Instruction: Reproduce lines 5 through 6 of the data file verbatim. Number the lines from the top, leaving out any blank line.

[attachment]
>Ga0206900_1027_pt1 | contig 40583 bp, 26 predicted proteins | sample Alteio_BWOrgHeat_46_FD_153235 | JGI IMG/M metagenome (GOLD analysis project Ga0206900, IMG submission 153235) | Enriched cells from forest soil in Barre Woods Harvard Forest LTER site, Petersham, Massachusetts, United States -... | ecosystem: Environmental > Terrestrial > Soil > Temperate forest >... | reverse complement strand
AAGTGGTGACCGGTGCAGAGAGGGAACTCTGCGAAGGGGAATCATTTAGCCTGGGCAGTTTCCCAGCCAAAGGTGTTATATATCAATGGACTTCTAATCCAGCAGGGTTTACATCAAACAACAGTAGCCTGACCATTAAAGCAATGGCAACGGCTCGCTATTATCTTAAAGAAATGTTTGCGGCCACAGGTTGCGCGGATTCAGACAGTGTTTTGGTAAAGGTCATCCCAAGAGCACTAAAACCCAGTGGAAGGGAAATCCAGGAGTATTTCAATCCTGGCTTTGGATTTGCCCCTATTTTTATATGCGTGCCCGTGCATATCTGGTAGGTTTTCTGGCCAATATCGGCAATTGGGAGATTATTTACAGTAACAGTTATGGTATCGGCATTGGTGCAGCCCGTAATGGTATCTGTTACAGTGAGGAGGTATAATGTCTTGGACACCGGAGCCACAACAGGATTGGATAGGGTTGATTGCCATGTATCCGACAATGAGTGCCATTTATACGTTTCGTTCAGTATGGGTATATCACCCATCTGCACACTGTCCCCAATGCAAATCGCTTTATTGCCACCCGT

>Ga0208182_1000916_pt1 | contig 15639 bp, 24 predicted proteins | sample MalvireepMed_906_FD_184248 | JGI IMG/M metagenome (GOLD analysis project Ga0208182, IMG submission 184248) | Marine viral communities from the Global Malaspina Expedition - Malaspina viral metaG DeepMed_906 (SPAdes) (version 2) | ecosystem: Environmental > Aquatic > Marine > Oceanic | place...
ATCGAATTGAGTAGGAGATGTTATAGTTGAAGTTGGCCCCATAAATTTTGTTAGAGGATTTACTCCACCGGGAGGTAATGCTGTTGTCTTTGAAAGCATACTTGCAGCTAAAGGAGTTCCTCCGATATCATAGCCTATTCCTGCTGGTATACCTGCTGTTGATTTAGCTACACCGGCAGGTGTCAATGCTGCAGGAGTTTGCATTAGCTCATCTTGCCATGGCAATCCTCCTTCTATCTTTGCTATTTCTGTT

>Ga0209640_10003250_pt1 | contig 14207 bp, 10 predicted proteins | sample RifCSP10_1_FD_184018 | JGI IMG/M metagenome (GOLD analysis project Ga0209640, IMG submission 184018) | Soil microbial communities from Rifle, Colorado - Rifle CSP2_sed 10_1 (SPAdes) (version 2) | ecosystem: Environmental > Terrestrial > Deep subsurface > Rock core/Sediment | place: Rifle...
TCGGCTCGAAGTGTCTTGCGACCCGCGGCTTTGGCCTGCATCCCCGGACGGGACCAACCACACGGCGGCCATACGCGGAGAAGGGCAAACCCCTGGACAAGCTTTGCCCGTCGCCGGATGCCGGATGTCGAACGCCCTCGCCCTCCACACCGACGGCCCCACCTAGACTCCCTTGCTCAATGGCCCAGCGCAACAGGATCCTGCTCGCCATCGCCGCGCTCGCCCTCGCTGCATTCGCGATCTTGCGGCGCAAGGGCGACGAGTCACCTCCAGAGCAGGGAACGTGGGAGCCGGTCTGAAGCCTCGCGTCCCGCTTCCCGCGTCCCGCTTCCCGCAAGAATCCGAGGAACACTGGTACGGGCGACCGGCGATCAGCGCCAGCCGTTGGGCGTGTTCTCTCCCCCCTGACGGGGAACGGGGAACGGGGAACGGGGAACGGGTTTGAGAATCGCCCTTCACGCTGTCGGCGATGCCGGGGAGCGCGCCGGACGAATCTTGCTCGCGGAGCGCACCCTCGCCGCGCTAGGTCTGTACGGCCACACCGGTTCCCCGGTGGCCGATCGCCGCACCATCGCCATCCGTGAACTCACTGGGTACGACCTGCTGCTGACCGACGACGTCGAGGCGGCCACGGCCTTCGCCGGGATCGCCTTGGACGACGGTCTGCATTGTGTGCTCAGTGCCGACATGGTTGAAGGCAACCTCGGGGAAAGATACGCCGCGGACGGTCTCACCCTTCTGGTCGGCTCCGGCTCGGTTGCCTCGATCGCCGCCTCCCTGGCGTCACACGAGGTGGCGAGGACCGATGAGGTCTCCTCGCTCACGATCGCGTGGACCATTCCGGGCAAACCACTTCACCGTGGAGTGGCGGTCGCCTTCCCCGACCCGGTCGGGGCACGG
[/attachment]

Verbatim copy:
>Ga0209640_10003250_pt1 | contig 14207 bp, 10 predicted proteins | sample RifCSP10_1_FD_184018 | JGI IMG/M metagenome (GOLD analysis project Ga0209640, IMG submission 184018) | Soil microbial communities from Rifle, Colorado - Rifle CSP2_sed 10_1 (SPAdes) (version 2) | ecosystem: Environmental > Terrestrial > Deep subsurface > Rock core/Sediment | place: Rifle...
TCGGCTCGAAGTGTCTTGCGACCCGCGGCTTTGGCCTGCATCCCCGGACGGGACCAACCACACGGCGGCCATACGCGGAGAAGGGCAAACCCCTGGACAAGCTTTGCCCGTCGCCGGATGCCGGATGTCGAACGCCCTCGCCCTCCACACCGACGGCCCCACCTAGACTCCCTTGCTCAATGGCCCAGCGCAACAGGATCCTGCTCGCCATCGCCGCGCTCGCCCTCGCTGCATTCGCGATCTTGCGGCGCAAGGGCGACGAGTCACCTCCAGAGCAGGGAACGTGGGAGCCGGTCTGAAGCCTCGCGTCCCGCTTCCCGCGTCCCGCTTCCCGCAAGAATCCGAGGAACACTGGTACGGGCGACCGGCGATCAGCGCCAGCCGTTGGGCGTGTTCTCTCCCCCCTGACGGGGAACGGGGAACGGGGAACGGGGAACGGGTTTGAGAATCGCCCTTCACGCTGTCGGCGATGCCGGGGAGCGCGCCGGACGAATCTTGCTCGCGGAGCGCACCCTCGCCGCGCTAGGTCTGTACGGCCACACCGGTTCCCCGGTGGCCGATCGCCGCACCATCGCCATCCGTGAACTCACTGGGTACGACCTGCTGCTGACCGACGACGTCGAGGCGGCCACGGCCTTCGCCGGGATCGCCTTGGACGACGGTCTGCATTGTGTGCTCAGTGCCGACATGGTTGAAGGCAACCTCGGGGAAAGATACGCCGCGGACGGTCTCACCCTTCTGGTCGGCTCCGGCTCGGTTGCCTCGATCGCCGCCTCCCTGGCGTCACACGAGGTGGCGAGGACCGATGAGGTCTCCTCGCTCACGATCGCGTGGACCATTCCGGGCAAACCACTTCACCGTGGAGTGGCGGTCGCCTTCCCCGACCCGGTCGGGGCACGG